What to see in Granada

Top rated of Granada

What to see in Granada

What to see in Granada 340 281 Andalucia360
If you are going on a trip soon and want to know what to see in Granada, take note, these are the 10 best rated places in Granada.

The city is small but infinite for the visitor. You can wander around the Albaicín for a whole day without repeating a single street. Here you can discover fountains, sculptures, palaces, Andalusian houses, squares, viewpoints, Arab baths, walls and much more. Granada is not only the Alhambra and the Albaicín, further down are the Centre and the Realejo, the Cathedral quarters and the Christian palaces of the old noble families. Furthermore, the museums range from the purely historical to the more experimental, such as the Parque de las Ciencias.

If you are looking for charming places in Granada, truly special and less frequented, follow the link. And if you want to know Granada discover our guided tours.

The Alhambra and the Generalife

The Alhambra is the main attraction of the city. Every year more than 2 million people come from all over the world to visit it. It is the headquarters of the Nasrid sultanate, the dynasty that ruled these territories during the late Middle Ages. Although many see it as a large castle with palaces, in reality it was a Palatine City with its own government, i.e. a complex of palaces, military zone, housing, services, water supply and handicrafts. If you are going to visit it, we recommend that you organise everything well, as tickets are sold out every day.



The Alhambra seen from the Albaicín at sunset.

San Nicolás viewpoint

Granada could be defined as a city of viewpoints. Its two hills facing each other allow you to look out at every step and contemplate beautiful landscapes of architecture and mountains. The Mirador de San Nicolás is undoubtedly the most famous, so on your first visit to Granada you must stop there. In general, its sunsets with gypsies singing flamenco, little stalls of artisans and almost full capacity are usually the highlights. However, sunrises are a different story, you won’t get the best photograph because the sun will be facing you, but at least you’ll be able to enjoy it with more peace and quiet.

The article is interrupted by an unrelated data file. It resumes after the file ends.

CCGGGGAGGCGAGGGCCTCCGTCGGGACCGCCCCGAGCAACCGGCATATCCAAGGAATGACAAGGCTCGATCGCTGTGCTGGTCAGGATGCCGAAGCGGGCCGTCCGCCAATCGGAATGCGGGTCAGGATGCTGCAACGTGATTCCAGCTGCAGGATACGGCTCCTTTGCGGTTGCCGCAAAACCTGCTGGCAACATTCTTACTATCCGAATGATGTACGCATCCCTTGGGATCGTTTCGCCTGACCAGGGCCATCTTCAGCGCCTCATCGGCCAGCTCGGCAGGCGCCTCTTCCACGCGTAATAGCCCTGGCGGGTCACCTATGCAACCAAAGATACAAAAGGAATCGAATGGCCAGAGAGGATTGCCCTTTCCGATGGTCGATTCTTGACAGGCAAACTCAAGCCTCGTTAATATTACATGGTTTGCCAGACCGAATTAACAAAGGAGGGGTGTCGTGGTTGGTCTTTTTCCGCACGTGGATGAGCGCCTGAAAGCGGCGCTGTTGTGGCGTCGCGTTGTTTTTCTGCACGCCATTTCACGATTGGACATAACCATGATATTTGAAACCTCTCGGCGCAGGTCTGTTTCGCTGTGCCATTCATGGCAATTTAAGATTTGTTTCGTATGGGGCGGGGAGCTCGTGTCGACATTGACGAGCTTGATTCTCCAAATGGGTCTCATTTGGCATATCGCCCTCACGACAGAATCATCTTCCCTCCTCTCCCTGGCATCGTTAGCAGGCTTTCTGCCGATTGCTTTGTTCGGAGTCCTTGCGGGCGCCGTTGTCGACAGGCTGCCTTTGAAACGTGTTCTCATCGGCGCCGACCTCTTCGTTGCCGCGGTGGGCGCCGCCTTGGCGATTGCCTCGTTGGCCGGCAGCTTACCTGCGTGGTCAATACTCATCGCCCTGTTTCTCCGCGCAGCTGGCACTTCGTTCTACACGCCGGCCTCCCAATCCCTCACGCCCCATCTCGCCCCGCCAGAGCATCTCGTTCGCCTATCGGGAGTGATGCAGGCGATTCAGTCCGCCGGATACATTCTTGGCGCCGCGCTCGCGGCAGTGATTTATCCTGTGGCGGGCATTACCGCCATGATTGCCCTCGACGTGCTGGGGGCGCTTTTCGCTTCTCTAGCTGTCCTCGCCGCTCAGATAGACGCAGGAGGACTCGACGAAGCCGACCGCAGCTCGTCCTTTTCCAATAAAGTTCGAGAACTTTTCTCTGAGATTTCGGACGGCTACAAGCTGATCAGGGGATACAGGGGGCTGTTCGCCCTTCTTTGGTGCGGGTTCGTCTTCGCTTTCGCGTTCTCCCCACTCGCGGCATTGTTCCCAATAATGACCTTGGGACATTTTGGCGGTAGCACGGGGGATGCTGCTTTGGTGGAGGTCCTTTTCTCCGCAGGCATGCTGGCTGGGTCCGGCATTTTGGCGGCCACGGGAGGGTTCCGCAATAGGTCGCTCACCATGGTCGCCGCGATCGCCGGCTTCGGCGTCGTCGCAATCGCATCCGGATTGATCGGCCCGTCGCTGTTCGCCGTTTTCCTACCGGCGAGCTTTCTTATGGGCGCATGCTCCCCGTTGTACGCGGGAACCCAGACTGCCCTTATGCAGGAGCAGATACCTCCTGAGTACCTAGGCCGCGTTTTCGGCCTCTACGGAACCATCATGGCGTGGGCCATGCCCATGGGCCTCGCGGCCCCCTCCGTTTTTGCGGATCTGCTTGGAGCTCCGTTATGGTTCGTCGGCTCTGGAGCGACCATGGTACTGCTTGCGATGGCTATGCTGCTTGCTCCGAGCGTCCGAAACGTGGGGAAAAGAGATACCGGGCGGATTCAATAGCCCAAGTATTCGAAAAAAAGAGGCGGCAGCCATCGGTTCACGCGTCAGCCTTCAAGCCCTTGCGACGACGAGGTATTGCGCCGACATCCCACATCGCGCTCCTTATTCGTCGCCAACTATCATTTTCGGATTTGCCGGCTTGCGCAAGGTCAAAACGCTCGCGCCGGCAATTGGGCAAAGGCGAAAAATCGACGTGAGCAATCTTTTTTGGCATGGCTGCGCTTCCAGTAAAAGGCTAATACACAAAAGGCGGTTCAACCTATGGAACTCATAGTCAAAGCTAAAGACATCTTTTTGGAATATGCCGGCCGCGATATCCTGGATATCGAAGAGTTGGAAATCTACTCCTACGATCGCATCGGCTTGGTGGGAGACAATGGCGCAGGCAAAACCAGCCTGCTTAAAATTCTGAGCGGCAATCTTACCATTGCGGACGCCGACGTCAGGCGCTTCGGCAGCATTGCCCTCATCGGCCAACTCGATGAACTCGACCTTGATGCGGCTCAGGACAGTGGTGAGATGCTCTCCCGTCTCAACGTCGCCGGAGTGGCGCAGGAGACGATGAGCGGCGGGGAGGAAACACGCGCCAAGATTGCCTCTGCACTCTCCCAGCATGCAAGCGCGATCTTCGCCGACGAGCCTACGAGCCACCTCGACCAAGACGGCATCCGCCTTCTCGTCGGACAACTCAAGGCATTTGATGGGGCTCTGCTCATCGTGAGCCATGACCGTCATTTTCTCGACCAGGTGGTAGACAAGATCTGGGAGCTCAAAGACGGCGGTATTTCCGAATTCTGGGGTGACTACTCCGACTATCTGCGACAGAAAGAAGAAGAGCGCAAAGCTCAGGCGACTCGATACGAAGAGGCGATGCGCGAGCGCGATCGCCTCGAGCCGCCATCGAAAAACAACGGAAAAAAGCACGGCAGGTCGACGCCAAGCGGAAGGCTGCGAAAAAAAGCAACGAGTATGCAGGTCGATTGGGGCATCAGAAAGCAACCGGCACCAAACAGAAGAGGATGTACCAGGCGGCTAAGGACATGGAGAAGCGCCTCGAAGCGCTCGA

At dawn the first rays of light hit the church and the viewpoint remains solitary.

Cathedral of the Incarnation

A cathedral is always in the top 10 of a city and in Granada it is no less so. The original 16th century project conceived by Diego de Siloé was not completed, as it lacks a bell tower. There is a geodesic point on top of the tower and, until a few decades ago, there were rooms inside where the bell-ringer and some other illustrious personages lived. The spectacular cathedral is somewhat hidden between buildings, but its façade can be seen from Plaza de las Pasiegas, a square opened between the 17th and 18th centuries after the demolition of buildings. Its name, “de las Pasiegas”, undoubtedly pays homage to the women from the Pas region in Cantabria, although the reason for this is still controversial.


Plaza de las Pasiegas façade of the Cathedral of the Incarnation.

Carrera del Darro

If we have to mention the most strolled street in Granada, it is undoubtedly the Carrera del Darro. It runs alongside the river which gives it its name and which comes from the Roman word Dauro, that is to say, Gold, as not so long ago this metal was sought in its course. This place is the bottom of a valley formed by the Albaicín on the right bank and the Colina de la Sabika on the left. The combination of ancient architecture, water and vegetation is irresistible to almost anyone.

On reaching Plaza Nueva the river disappears underground and the asphalt begins. But it was not always like this. It’s hard to imagine, but the busy square and the adjacent Calle de los Reyes Católicos once had a similar layout to the Carrera del Darro.

Carrera del Darro and facades of the palaces

Bridges over the Darro river connect the cobbled road with the Sabika hill (on which the Alhambra stands).

Paseo de los Tristes (Promenade of the Sad)

The now lively Paseo de los Tristes has witnessed some not-so-cheerful moments throughout its history, hence its name. This is where the funeral processions used to pass as they made their way up to the cemetery via the Cuesta de los Chinos (another place to recommend).

This space under the gaze of the Alhambra was conceived in the 16th century and has remained faithful to its original appearance. Over the years, buildings such as the Casa de las Chirimías (17th century) and the Hotel Reuma (20th century) have been added to this cobbled walkway, but they have maintained the historicist style that is so pleasing to the eye of the traveller.

Today it is one of the most beautiful walks in Granada and is much visited by locals and travellers alike.

Paseo de los Tristes with fountain and views of the Alhambra

We took this image in summer, when the forest of the Alhambra is bright green.

San Miguel Alto Chapel